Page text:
Historic opportunity to stop climate chaos squandered in Copenhagen

Siaran Pers - 20 Desember, 2009
Greenpeace strongly condemned the arrogance of the heads of state from the world¹s most powerful countries for presenting a ‘take it or leave¹ deal to the Copenhagen Climate Summit. Whilst en route to the airport they claimed the deal was done, it was not. All they left was chaos and confusion in their wake.

Greenpeace and other organizations under the "tiktoktiktok" ("tcktcktck" in some countries) movement unfurled a banner saying "Time is Running Out, Climate Action now" in front of Quezon City Hall on Saturday morning during a musical noise barrage as part of Global Day of Action activities worldwide.

Working through the night negotiators struggled to understand the status of the so called "Copenhagen Accord¹ as the Copenhagen Climate Summit came to an inglorious, incoherent and fiercely disputed close.

Greenpeace International Executive Director, Kumi Naidoo, warned: "The world is facing tragic crises of leadership. Rather than coming together to secure a future for hundreds of millions of people by agreeing an historic deal to avert climate chaos, leaders of the world¹s most powerful countries have betrayed future and current generations. Averting climate chaos has just gotten a whole lot harder."

The Copenhagen Accord is being hailed by some as a step forward. It is not. In fact it has not even been formally adopted by the Conference of the Parties (COP).  It does not contain strong measures for emission reductions in developed countries. It is a major concession to climate polluting industries, especially in the fossil fuel sector which lobbied hard to undermine a deal and now has a license to continue to pollute.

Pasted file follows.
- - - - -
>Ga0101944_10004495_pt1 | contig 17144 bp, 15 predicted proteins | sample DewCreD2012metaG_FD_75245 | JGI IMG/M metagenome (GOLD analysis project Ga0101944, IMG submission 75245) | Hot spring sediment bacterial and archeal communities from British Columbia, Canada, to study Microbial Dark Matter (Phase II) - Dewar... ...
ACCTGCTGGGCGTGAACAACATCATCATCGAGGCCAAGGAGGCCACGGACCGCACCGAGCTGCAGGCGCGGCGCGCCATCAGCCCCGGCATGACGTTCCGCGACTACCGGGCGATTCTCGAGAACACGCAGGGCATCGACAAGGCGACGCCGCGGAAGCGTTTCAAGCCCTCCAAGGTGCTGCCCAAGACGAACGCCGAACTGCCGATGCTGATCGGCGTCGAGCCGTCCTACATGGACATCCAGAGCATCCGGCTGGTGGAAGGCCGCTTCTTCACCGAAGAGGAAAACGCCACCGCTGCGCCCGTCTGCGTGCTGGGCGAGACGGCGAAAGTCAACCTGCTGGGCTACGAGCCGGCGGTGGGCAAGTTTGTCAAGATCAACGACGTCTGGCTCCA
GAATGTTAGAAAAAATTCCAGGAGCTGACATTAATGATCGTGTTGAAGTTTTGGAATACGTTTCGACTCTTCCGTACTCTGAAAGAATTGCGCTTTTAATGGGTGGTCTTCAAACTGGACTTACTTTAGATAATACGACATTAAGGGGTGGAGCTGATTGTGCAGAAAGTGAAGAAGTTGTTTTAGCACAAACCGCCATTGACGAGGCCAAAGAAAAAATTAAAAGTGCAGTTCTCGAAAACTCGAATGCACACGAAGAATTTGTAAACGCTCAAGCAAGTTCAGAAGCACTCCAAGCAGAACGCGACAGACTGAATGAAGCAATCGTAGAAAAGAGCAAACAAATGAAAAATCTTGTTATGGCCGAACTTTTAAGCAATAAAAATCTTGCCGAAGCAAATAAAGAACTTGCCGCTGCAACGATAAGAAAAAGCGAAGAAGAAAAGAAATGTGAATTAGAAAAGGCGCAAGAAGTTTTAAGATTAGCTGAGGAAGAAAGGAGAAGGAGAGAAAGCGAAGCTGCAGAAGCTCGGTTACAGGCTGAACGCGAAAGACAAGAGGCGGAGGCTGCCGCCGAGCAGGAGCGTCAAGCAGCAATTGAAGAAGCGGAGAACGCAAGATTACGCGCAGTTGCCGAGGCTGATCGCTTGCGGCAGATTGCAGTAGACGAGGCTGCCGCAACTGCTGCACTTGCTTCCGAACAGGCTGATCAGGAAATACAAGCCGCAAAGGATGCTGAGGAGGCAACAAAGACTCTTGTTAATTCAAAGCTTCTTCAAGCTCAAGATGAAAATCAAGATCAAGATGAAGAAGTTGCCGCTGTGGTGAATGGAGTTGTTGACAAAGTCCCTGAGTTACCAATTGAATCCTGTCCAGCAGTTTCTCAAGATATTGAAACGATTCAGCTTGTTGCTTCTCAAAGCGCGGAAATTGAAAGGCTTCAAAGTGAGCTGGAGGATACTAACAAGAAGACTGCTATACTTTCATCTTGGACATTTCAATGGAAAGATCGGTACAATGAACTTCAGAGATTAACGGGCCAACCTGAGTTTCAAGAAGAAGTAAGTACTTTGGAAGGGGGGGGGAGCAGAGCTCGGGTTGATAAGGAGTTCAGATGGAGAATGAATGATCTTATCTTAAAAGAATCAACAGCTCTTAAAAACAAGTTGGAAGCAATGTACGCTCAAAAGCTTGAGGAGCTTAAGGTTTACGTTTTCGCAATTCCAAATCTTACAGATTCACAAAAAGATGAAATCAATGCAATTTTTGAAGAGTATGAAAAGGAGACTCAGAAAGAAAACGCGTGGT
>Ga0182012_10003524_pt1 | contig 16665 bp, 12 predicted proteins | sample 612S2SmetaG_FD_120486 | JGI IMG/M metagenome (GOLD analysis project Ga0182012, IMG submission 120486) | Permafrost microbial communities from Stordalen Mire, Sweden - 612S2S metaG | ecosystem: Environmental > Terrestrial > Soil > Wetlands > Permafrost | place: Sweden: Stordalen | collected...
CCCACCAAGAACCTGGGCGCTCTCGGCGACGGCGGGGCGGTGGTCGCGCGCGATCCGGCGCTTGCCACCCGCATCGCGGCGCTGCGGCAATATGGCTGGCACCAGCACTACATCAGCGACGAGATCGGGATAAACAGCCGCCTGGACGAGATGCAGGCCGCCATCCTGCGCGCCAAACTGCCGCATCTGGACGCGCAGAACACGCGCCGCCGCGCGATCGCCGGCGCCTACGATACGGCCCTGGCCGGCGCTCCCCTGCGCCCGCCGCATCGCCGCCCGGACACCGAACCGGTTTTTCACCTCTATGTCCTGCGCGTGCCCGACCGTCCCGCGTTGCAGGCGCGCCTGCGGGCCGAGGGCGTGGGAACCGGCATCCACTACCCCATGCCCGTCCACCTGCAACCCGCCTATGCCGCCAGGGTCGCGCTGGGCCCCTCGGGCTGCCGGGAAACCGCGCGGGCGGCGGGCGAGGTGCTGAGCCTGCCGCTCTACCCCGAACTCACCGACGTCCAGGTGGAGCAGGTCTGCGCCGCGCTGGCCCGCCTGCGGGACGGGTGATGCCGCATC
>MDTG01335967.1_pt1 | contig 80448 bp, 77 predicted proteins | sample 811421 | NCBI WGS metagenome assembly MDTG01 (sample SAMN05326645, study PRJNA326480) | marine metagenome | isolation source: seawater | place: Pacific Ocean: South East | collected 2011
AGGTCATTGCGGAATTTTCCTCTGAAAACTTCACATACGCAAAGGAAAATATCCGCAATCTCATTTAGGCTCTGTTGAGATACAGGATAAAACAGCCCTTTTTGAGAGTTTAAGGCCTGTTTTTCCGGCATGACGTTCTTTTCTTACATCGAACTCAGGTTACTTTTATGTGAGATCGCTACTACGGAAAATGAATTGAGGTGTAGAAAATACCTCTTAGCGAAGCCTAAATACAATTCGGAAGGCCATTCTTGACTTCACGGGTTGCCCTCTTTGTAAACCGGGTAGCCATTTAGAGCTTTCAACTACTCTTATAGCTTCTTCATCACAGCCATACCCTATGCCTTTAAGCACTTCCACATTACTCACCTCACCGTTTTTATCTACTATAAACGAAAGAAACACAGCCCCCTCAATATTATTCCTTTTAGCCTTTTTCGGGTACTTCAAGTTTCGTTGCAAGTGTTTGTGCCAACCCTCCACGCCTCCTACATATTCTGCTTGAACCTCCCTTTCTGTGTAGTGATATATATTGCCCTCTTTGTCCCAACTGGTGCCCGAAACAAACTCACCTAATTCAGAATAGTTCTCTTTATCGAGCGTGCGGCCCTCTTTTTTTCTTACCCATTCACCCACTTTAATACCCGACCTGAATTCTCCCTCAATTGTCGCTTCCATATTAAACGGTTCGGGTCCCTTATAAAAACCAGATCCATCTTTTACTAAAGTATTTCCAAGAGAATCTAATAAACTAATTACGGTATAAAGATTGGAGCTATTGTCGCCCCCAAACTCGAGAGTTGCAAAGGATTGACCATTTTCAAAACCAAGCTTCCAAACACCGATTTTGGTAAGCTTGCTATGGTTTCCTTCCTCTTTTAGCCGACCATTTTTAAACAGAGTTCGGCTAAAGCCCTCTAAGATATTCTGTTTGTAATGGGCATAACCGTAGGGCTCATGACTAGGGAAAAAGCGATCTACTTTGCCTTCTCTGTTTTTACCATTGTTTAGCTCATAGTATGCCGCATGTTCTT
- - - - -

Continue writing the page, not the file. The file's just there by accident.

There are a few plus points, however, it provides for the establishment of a new Climate Funding Mechanism and agrees on the need of large scale finance, up to 100 billion dollars a year, to allow developing countries to protect their forest, to put their economies on a low carbon pathway and to help them adapt to the impacts of climate change.

Furthermore developing countries agreed to take both voluntary action to reduce greenhouse gas emissions and to increase those actions if financial support was provided by developed countries.

"Even as we welcome the establishment of the Climate Funding Mechanism that will provide positive incentives for the protection of forests, we regret the lack of deforestation reduction targets. This is a missed opportunity both for the forests and for the climate," said Shailendra Yashwant, Greenpeace Southeast Asia Campaign Director.

"Although the fund could thankfully undermine the use of carbon projects and offsetting tricks of developed countries, the lack of [deforestation reduction] targets is a loophole which will see the positive impact of real efforts to reduce deforestation undermined by national activities which will lead to international leakage."

The conference did not agree a way forward to establish a legally binding agreement.

Although negotiations will continue next year, the loss of the 'legally binding¹ objective made the Copenhagen Summit a huge missed opportunity. The world now has to resume the journey on the road from Bali to Mexico where a fair, ambitious and legally binding agreement to avert catastrophic climate change must be adopted.

Other contacts: Shailendra Yashwant, Greenpeace Southeast Asia, Campaign Director, +66 8166 70103